On this day in history, the famous Whig Senator from Massachusetts spoke in Congress in favor of the “Compromise of 1850” which allowed California into the Union as a free state in exchange for a stronger Fugitive Slave Act.
Webster, to the shock of his fellow northerners, criticized opponents of the Fugitive Slave Law, advising them they had a constitutional duty to return slaves who had escaped into the free states, saying:
No man fulfills his duty in any legislature who sets himself to find excuses, evasions, escapes from this constitutional obligation.”
Webster claimed slavery was a matter of historical reality rather than a moral question. He strove to avoid a civil war and to preserve the Union. To that end, he concluded:
And now, Mr. President, instead of speaking of the possibility or utility of secession, instead of dwelling in those caverns of darkness, instead of groping with those ideas so full of all that is horrid and horrible, let us come out into the light of day; let us enjoy the fresh air of Liberty and Union; let us cherish those hopes which belong to us; let us devote ourselves to those great objects that are fit for our consideration and action; let us raise our conceptions to the magnitude and the importance of the duties that devolve upon us; let our comprehension be as broad as the country for which we act, our asperations as high as its certain destiny; let us not be pigmies in a case that calls for men.”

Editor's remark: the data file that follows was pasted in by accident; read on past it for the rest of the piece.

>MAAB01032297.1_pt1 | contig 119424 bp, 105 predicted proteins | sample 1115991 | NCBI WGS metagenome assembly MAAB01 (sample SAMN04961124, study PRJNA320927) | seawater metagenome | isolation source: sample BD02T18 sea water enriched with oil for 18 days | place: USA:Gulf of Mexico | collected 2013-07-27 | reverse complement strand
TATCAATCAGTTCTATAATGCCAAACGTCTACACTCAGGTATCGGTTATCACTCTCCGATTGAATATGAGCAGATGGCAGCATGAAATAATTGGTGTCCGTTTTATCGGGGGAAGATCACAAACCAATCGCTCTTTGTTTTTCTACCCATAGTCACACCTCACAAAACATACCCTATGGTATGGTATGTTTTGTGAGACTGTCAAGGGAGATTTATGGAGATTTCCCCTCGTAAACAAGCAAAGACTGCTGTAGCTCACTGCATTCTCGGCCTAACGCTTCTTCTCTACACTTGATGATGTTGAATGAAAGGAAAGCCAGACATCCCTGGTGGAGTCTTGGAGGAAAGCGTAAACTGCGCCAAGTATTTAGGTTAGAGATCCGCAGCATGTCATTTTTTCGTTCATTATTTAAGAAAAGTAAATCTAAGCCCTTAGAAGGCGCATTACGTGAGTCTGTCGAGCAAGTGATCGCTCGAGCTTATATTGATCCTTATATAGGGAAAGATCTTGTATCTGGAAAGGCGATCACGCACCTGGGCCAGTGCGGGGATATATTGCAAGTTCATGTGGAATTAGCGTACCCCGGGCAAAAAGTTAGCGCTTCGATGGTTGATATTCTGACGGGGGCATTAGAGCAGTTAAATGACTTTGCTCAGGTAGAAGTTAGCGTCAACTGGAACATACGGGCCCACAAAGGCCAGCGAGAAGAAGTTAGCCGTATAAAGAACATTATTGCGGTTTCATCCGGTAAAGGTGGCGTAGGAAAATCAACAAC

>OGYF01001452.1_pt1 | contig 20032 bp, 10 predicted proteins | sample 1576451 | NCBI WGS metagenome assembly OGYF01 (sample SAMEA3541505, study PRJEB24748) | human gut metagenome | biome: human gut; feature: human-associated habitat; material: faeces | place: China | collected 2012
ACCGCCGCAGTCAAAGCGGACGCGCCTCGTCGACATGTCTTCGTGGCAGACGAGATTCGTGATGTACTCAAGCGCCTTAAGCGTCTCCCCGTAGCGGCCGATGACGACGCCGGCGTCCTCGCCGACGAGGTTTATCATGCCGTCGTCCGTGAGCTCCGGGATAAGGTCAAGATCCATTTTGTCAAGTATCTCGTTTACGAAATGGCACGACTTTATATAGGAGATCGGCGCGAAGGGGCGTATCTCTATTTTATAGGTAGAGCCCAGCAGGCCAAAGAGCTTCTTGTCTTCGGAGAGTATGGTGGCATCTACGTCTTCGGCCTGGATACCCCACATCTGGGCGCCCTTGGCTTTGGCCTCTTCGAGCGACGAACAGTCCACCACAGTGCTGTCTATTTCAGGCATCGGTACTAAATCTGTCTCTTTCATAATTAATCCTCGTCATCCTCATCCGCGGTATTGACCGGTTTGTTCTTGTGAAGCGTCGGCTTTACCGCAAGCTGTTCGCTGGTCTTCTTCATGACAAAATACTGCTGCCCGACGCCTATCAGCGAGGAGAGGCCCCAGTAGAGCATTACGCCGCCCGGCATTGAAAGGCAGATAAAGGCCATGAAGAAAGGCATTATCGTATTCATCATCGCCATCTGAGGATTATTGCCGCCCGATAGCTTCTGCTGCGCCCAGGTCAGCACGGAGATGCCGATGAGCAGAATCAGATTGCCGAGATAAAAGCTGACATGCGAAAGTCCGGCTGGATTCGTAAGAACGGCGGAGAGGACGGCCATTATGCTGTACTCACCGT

Unfortunately, he meant only for whites not to dwell in “caverns of darkness” and only for whites to “enjoy the fresh air of Liberty and Union.”
Northern abolitionists were incensed, convinced Webster had sold out moral principles for a chance to appease Southerners and northern textile merchants in order to win the presidency. (In fact, several hundred New York businessmen sent him a letter of thanks and a gold watch.)
On March 11 New York Senator William H. Seward countered Webster with his “Higher Law” speech, thundering out the moral precepts that Webster seemed to have abjured.
But there is a higher law than the Constitution, which regulates our authority over the domain, and devotes it to the same noble purposes. … I cannot stop to debate long with those who maintain that slavery is itself practically economical and humane. I might be content with saying that there are some axioms in political science that a statesman or a founder of states may adopt, especially in the Congress of the United States, and that among those axioms are these: That all men are created equal, and have inalienable rights of life, liberty, and the choice of pursuits of happiness; that knowledge promotes virtue, and righteousness exalteth a nation; that freedom is preferable to slavery, and that democratic governments, where they can be maintained by acquiescence, without force, are preferable to institutions exercising arbitrary and irresponsible power.”